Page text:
Live at the Pizza Express
Tuesday, September 11, 2012
Reviewed by: Ian Mann
The UK based trio led by vibraphonist Jim Hart collaborate with the US trumpeter Ralph Alessi in a superb small group performance happily documented for the delectation of the jazz listening public.
The Cloudmakers Trio with Ralph Alessi
“Live at the Pizza Express”
(Whirlwind Recordings WR4625)
The Cloudmakers Trio is the latest creative outlet for the Cornish born multi instrumentalist Jim Hart. An accomplished pianist and drummer Hart is best known for his brilliance on the vibraphone and the majority of his recordings feature him on this instrument. A founder member of North London’s Loop Collective the versatile Hart has released two albums of original music with his band Gemini (“Emergence” and “Narrada”) plus a set of adventurous interpretations of jazz standards (“Words and Music” credited to the Jim Hart Quartet and released on Alan Barnes’ Woodville label in 2009).
The Cloudmakers Trio was formed specifically for a collaboration with the New York based trumpeter Ralph Alessi in 2010. For the rhythm team Hart selected his Loop Collective colleague Dave Smith (drums), who also appeared on “Narrada”, and the irrepressible American born bassist Michael Janisch. Now based in London Janisch has consistently encouraged fruitful collaborations between British and American musicians. He is a galvanising presence and this excellent live recording appears on his Whirlwind Recordings imprint. The label is becoming an increasingly significant presence on the UK jazz scene.
This album was recorded live at the Pizza Express Jazz Club in Soho, London on the evening of 21st July 2010. The concert was enjoyed by guest contributor Tom Gray who reviewed the performance for the Jazzmann commenting that the music was “on a par with the finest post-bop around today”.
Tom’s review can be found elsewhere on the site under the artist name “Ralph Alessi & Jim Hart” and it would seem that the album is only the tip of the iceberg. In addition to the five pieces to be heard on the album Tom also makes reference to two other original tunes (“Dog Waking” and “Dark Moon”) plus a “heavily cloaked version of Dave Brubeck’s ‘In Your Own Sweet Way’”. Perhaps it is intended that a second volume will be released at some point in the future.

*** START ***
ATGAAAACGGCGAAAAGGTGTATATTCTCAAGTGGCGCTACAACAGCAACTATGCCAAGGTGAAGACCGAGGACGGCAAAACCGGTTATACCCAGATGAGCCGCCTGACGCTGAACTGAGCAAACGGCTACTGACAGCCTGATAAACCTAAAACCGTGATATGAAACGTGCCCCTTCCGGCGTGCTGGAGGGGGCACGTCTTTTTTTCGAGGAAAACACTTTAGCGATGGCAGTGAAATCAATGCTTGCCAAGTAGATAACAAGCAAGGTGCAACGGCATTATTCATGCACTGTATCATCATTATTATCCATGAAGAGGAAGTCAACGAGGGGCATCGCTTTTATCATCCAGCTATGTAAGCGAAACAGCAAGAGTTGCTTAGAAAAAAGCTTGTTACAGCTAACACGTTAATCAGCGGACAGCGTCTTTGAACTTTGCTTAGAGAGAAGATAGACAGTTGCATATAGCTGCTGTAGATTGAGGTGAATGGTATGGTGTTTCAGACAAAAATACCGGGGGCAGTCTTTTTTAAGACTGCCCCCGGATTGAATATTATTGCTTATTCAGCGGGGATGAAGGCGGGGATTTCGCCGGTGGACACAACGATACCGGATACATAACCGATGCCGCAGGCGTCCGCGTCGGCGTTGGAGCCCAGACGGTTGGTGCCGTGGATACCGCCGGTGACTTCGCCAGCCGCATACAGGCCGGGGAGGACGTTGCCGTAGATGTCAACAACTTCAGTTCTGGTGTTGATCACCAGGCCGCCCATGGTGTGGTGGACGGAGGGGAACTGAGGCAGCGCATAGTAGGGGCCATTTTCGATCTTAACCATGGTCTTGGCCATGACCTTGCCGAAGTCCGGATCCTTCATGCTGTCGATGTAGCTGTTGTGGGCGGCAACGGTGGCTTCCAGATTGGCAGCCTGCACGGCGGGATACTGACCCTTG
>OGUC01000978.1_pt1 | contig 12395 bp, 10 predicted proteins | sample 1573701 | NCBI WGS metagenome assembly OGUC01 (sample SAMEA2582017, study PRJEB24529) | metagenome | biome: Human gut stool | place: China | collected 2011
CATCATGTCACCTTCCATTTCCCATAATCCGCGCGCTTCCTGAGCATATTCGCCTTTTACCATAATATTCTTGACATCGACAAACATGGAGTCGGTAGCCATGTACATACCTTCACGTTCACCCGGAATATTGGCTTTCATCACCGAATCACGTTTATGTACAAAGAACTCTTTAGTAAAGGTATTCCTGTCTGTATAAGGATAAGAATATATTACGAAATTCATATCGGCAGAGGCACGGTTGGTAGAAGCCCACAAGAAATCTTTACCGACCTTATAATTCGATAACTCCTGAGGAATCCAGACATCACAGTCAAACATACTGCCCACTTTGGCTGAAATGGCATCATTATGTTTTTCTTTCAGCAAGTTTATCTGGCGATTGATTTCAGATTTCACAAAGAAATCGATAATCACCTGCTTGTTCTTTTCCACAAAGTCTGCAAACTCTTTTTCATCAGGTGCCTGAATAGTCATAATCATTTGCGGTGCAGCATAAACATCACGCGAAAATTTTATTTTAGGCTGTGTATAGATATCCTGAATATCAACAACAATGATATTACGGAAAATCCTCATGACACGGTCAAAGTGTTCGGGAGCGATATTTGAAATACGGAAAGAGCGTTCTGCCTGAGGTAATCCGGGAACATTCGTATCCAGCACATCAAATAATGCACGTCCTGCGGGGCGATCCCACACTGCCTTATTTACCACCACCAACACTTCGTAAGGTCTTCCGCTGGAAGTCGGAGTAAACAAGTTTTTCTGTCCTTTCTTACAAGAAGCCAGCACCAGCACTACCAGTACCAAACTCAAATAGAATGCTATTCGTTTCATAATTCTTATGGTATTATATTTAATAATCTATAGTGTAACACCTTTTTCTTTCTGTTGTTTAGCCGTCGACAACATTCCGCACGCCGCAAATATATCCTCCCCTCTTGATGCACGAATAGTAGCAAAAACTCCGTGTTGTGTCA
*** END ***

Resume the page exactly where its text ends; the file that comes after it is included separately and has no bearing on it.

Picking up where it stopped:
Back in 2008 I saw Alessi perform at Cheltenham Jazz Festival with his own group This Against That but despite the undoubted technical prowess of the musicians involved (among them bassist Drew Gress and saxophonist Ravi Coltrane) I found it all rather uninvolving and frankly a little dull. The music seemed to be overly academic and rarely caught fire but that could hardly be said about Alessi’s contribution here, he’s excellent throughout, technically brilliant and consistently engaged. I was very pleasantly surprised by just how much I enjoyed his playing in this context.
This is certainly the most open situation I’ve heard Hart perform in and the setting gives both him and Alessi the chance to shine in the company of a highly flexible and intelligent rhythm section. As Tom Gray has intimated this is a superb small group performance happily documented for the delectation of the jazz listening public at large. Writing in The Guardian John Fordham endorsed the Jazzmann boys’ opinions with a four star review that spoke of the quartet’s “intricate post bop” in the most glowing terms.
The programme consists of two Hart originals, one piece from Alessi, Thelonious Monk’s “Bye-Ya” and a seamless group improvisation. Things kick off with Hart’s “Passwords”, a tune he first recorded as member of saxophonist Stan Sulzmann’s Neon Quartet. Opening with Janisch’s sturdy bass and Smith’s brushed drum grooves the tricky theme brings the best out of Alessi who solos with clarity and assurance above the restlessly shifting rhythmic backdrop. This is complex, signature bending stuff with the whole group on its toes, senses sharpened. Everybody is totally switched on and Alessi is like a tight rope walker, fearlessly traversing the rhythmic complexities bubbling below. I’ve seen Hart perform live many times both with his own bands and in groups led by Janisch, Sulzmann and pianist Ivo Neame. He never ceases to amaze, an astonishingly fluent four mallet improviser who dazzles through a combination of flawless, often bravura technique and sheer musicality. Endorsed by American vibes man Joe Locke Hart is beginning to establish a reputation across the pond with a recent nomination in the prestigious Downbeat magazine annual poll. Although Hart is a visually arresting performer his qualities can still be appreciated on record and none more so than here where he follows Alessi’s brilliant solo with some fireworks of his own.It’s frequently jaw dropping stuff with the finely attuned rhythm section of Janisch and Smith supporting him brilliantly every step of the way.